The Nature of the Powers

“Do you view the Powers of Waincraft as distinct beings, or simply as “ideas” or archetypes. For example, is the Lord of the Green literally a god sovereign over growing things, or is he just the personification of growings things?”

Short answer is both.

Literally, the Lord of the Green is the Power of life in all its forms, but most particularly cyclical life, of which vegetation is the most abundant. Symbolically, he personifies the cycle of life that grows and falls and rises again.

The Powers of Waincraft are fully immanent and integrated with the physical realm. Thus they are both spiritual beings that control and direct natural and cultural forces, and the impetus behind and manifestation of those very natural and cultural forces. Orthopsychy applies to all of existence, the Powers included.

A true archetype can exist in its own distinction as well as echo itself in other distinct beings. There is nothing simple about either an idea or an archetype – they are both powerful, complex, and utterly fascinating creatures.

Is a Mother not a distinct being from all other Mothers, while still sharing an essential commonality that differs only in its particulars? A Teacher can teach history or common sense or magic, and the style of that teaching can and will differ depending on subject and personality, but they are still a Teacher.

It is a poor tribute to Jung that one of his finest achievements has been so twisted by pop psychology as to completely change its meaning.

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Local Orthopsychy and Manifestation of the Powers

In the summer of 2013 I blogged some about Waincraft as I understood it and one thing I wrote about was bioregion and orthopsychy in relation to the Powers. For example, in the desert, The Lord of the Green might be seen as a little more harsh than in New England. The Lady of the Forest would possibly be the Lady of the Desert. Would this be a proper assumption to make?”

Yes, exactly. Some of the Powers are unlikely to be vastly different across different bioregions (such as Night, which is pretty equal across the board), but ones tied to forces that specifically differ between biomes will definitely manifest differently.

The Lord of the Green in the desert would likely be a harsh, dry-witted, prickly, eminently practical and thrifty personality (though given to occasional exuberant displays of fierce joy and wonder), whereas a rainforest Lord of the Green would be lush and potentially overwhelming in his exuberance and largesse. A wood and fields-land Lord of the Green would likely be very similar to most European manifestations of him, regardless of what continent his worshipers inhabit.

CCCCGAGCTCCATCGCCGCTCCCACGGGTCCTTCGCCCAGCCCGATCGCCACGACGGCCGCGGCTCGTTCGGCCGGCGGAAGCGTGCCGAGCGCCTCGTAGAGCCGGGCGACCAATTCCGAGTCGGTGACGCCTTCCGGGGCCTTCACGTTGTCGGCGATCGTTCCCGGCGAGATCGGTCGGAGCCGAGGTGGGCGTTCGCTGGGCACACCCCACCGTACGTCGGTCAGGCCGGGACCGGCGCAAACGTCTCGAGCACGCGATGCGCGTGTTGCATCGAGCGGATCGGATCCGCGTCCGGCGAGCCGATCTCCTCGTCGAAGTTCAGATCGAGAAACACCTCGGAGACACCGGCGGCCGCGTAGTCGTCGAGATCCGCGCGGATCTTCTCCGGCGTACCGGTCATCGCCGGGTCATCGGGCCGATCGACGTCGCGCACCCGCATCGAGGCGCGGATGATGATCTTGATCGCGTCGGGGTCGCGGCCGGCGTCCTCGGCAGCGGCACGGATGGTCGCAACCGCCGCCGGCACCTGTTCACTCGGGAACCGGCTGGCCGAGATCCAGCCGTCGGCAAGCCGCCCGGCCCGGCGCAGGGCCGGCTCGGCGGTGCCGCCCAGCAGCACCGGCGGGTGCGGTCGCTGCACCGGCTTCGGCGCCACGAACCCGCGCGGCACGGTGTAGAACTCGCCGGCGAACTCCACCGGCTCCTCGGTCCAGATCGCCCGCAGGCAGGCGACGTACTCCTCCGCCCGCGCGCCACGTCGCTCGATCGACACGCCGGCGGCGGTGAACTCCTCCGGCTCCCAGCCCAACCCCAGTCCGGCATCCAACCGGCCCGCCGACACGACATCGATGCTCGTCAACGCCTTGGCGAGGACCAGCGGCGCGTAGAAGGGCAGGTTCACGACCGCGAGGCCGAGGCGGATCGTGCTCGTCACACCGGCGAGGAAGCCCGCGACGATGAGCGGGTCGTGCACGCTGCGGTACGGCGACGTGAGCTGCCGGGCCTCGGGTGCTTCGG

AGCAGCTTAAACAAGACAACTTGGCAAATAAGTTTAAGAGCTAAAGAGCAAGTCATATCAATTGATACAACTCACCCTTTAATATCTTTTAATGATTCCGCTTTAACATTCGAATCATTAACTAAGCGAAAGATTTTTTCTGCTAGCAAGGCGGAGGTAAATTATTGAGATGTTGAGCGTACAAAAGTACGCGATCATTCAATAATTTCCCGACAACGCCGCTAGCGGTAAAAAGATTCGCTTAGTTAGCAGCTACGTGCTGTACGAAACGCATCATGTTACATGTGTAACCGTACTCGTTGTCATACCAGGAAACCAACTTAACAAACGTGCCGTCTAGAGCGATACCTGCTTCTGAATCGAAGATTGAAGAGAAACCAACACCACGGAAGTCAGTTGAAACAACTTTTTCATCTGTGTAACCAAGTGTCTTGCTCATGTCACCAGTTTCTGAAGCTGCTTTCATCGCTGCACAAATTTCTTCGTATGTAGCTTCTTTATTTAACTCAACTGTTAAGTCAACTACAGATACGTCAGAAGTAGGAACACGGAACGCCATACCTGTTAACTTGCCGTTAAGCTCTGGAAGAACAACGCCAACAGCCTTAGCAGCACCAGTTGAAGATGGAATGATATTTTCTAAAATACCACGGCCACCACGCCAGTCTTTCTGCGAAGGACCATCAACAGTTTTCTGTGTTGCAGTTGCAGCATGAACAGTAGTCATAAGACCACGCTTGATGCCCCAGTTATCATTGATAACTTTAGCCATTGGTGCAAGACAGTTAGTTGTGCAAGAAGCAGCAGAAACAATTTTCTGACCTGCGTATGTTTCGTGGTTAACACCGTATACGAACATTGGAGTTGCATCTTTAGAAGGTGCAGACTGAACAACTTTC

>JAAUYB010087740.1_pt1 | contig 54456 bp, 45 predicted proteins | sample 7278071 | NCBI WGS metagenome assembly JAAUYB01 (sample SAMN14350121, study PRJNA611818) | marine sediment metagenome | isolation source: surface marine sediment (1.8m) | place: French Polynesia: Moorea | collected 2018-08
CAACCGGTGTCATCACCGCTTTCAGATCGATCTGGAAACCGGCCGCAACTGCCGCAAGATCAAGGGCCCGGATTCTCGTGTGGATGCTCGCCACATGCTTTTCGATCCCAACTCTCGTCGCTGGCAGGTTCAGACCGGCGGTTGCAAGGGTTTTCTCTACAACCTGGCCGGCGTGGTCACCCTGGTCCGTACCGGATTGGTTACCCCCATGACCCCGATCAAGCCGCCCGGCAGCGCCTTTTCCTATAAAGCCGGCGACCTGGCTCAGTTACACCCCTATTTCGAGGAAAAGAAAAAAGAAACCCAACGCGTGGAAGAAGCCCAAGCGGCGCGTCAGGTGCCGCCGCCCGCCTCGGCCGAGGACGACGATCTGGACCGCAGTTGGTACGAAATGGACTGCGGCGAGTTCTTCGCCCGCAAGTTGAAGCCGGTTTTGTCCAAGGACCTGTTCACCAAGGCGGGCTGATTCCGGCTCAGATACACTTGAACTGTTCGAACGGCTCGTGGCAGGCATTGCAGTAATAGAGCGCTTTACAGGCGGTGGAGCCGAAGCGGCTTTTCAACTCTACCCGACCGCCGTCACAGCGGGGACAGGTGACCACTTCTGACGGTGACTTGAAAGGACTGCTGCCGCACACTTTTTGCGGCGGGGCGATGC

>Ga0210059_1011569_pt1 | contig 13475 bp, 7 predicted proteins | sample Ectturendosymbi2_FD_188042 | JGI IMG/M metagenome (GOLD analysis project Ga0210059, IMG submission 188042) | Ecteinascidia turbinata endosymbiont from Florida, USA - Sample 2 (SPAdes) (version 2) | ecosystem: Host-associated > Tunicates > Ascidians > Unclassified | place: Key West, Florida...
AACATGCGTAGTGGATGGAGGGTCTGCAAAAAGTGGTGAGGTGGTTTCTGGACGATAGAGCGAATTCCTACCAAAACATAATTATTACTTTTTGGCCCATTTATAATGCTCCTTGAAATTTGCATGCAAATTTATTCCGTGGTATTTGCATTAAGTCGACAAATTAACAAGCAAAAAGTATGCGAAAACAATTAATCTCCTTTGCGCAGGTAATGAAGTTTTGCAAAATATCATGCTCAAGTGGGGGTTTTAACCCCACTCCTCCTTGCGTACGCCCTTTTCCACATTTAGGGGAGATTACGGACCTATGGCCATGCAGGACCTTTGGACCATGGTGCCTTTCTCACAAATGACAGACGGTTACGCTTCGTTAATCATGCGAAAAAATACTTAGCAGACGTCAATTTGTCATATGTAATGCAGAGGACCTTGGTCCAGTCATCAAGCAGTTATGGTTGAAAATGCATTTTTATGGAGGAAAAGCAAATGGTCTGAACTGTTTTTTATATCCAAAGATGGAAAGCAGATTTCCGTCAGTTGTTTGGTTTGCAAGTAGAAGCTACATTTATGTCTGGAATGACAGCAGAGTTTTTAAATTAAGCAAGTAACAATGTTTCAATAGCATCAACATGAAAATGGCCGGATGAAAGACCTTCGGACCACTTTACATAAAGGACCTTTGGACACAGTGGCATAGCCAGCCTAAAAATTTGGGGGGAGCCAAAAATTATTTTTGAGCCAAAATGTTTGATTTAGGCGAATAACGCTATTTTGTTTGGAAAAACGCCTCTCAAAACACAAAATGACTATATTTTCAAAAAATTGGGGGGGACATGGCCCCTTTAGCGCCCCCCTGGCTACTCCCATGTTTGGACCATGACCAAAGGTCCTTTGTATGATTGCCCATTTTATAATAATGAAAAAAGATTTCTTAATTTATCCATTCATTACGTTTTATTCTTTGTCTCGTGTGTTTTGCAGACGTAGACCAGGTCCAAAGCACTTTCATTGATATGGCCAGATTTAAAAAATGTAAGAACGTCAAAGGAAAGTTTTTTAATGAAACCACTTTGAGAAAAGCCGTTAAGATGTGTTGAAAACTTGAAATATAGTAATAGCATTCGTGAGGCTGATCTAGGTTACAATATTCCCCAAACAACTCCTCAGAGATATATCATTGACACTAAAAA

I would probably say that there would be no Maiden of the Woods in a desert, savannah or similarly low-tree or treeless biome. Likely, another predatory and protecting Power (such as your Lady of the Desert) would make itself known, perhaps in the form of a lioness as an example (such as in Egypt, which has few trees and without forests, and gave us several protecting lionesses – Bast, Sekhmet, Mehit and Pakhet).

Altars and Shrines in a Waincraft style

“How important are altars/shrines to you and your practice of Waincraft? Also, what’s a good example of what could be on a general Waincraft altar/shrine? I know the general answer will probably be that it depends on one’s orthopsychy, but I’m more curious about YOUR opinion.”

Personally, altars and shrines don’t hold a lot of importance in my practice. I have them, but they’re not the main focus, as I am not devotionally-bent, and believe the best altar and shrine is the world around us.

The majority of the items on my altars/shrines are for magical purposes, and most don’t really have anything to do specifically with Waincraft. I do have a statue of Night and the Divine Twins (re-purposed from my CR days) with a circle of stones in front, a space for photos of my family dead, and a space for imagery (including a raven plushie that speaks :3) as remembrance of my membership and initiation into the Raven Tribe, but that is the extent of any specific Waincraft elements to altars and shrines for me.

I think part of it is that altars and shrines, at least as they are commonly used in paganism, are seen as way to commune with and focus worship on beings that are mostly considered purely spirit with little to no presence in the world as it is, or only a partial presence*, whereas Waincraft holds the position that all divinity and spirit is immanent within multiple realms, and thus to commune with and worship Night or Sky or Ocean or Life, all you need to do is be in it, look at it, spend time with it. The Relations are just as divine as gods and humans, and you don’t need to have an altar to Salamander to commune with it – go play by the creek, and Salamander will be there with you. So, in a sense, altars and shrines separate from the world around us is somewhat superfluous.